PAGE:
It is undeniable that people over 50 in Marietta are divorcing at higher rates than they were 20 years ago. And, it is not just in Georgia that these so-called gray divorces are on the rise. The number of people who divorced after age 50 leaped from approximately 4.9 divorces per 1,000 married individuals in 1990 to 10 divorces per 1,000 married people. This number is significant because it indicates a need to focus on issues addressing divorces at any age, not just young and middle-aged couples.
One concern is that during gray divorces adult children are likely to become more involved in the divorce than if their parents had divorced. This could mean that one parent, more often the father, finds him- or herself alienated from his or her children. As it can often be difficult for older people to live by themselves, this familial distance could affect a divorcé(e)’s quality of life. There have also been studies that suggest that people who are single and over 50 are more likely to have physical or mental health issues than married people of the same age group.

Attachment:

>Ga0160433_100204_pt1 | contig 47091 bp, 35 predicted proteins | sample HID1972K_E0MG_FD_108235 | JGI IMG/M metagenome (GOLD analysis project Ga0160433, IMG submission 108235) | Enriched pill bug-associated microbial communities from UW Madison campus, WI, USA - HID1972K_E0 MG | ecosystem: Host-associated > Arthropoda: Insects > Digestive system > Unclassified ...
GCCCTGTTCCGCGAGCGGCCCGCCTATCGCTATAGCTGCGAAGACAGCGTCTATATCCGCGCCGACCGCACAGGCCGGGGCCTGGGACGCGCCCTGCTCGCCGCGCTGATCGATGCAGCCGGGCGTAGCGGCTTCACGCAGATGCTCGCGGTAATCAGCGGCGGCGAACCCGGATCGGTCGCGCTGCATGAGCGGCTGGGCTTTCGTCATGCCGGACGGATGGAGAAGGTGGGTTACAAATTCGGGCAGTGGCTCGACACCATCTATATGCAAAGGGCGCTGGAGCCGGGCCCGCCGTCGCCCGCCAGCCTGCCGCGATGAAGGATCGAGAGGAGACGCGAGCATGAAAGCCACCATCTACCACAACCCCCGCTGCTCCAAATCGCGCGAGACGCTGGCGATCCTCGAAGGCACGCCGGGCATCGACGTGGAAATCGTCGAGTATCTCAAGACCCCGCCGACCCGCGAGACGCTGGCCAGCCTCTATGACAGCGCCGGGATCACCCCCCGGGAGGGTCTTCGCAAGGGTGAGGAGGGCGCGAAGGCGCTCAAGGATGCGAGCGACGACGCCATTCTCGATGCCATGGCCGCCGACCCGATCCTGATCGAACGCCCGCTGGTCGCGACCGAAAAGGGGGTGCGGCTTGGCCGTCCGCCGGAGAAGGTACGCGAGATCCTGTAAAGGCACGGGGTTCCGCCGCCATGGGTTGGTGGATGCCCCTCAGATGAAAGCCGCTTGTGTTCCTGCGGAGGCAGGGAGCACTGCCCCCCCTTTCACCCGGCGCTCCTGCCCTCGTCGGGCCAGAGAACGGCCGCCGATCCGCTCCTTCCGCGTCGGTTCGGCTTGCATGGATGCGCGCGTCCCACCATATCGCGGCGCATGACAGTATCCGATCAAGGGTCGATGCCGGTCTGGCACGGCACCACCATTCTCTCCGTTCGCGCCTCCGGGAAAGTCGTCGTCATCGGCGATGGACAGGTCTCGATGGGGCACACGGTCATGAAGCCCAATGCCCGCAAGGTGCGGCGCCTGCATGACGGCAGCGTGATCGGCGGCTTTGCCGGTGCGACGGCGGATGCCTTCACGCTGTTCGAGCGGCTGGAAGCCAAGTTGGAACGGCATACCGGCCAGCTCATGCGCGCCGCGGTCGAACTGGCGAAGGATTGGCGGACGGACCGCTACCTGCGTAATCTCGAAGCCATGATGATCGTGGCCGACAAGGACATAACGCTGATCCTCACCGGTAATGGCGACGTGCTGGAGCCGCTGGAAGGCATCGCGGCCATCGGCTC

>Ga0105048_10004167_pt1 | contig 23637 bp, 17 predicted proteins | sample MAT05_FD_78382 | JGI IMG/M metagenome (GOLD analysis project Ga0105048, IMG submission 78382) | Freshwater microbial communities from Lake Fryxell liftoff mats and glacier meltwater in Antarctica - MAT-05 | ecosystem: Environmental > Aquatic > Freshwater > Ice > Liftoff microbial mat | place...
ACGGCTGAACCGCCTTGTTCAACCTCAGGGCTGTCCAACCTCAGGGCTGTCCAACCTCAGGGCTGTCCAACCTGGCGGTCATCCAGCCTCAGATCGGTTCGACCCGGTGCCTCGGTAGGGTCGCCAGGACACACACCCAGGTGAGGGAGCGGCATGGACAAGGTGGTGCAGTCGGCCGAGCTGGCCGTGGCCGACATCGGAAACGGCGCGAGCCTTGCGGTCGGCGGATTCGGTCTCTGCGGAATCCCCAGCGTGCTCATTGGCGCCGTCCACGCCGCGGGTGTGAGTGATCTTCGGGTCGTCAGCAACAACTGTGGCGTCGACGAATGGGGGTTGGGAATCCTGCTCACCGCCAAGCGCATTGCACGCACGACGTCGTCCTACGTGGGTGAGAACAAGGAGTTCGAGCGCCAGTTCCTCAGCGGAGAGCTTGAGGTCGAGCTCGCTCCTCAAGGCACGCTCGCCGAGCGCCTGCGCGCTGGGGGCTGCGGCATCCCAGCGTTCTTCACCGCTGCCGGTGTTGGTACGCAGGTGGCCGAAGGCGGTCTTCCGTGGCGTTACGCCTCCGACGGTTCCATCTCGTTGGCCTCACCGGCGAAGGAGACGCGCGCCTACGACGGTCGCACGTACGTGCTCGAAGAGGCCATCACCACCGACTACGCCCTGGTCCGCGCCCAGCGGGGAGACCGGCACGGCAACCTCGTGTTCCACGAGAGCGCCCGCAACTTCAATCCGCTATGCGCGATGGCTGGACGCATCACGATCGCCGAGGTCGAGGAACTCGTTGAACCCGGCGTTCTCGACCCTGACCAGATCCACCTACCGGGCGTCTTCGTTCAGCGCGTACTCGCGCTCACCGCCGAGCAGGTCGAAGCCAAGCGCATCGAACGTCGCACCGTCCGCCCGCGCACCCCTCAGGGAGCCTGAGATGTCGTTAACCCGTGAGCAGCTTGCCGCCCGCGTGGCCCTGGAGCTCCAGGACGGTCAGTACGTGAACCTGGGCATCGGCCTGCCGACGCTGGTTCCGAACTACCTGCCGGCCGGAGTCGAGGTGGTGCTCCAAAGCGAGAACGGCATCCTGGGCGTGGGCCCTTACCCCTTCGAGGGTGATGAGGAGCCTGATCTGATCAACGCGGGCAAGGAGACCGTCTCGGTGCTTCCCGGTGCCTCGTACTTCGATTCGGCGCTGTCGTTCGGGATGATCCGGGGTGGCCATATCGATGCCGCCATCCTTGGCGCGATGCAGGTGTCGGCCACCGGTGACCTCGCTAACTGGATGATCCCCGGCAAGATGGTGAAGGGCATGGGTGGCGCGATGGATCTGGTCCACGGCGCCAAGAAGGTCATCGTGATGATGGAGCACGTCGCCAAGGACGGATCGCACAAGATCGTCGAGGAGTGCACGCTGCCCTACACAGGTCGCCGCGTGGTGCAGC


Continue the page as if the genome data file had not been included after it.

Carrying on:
It is true that longer marriages are more likely to last, but this does not meant that there aren’t people who have been married for 40 or 50 years who aren’t divorcing. Sometimes a marriage just doesn’t work and there is nothing wrong with ending it, but it requires the knowledge and experience of an accomplished family law attorney. This is especially true when the divorcing couple is a little older. There are considerable risk factors that gray divorcé(e)s have to take into account that much younger couples won’t have to deal with.
Source: The Huffington Post, “Are Baby Boomers Still Pushing Up the Divorce Rate?” Robert Hughes, Jr., Nov. 2, 2012
Please stop by our website to learn more about the family law considerations that play a role in the lasting effect of divorce.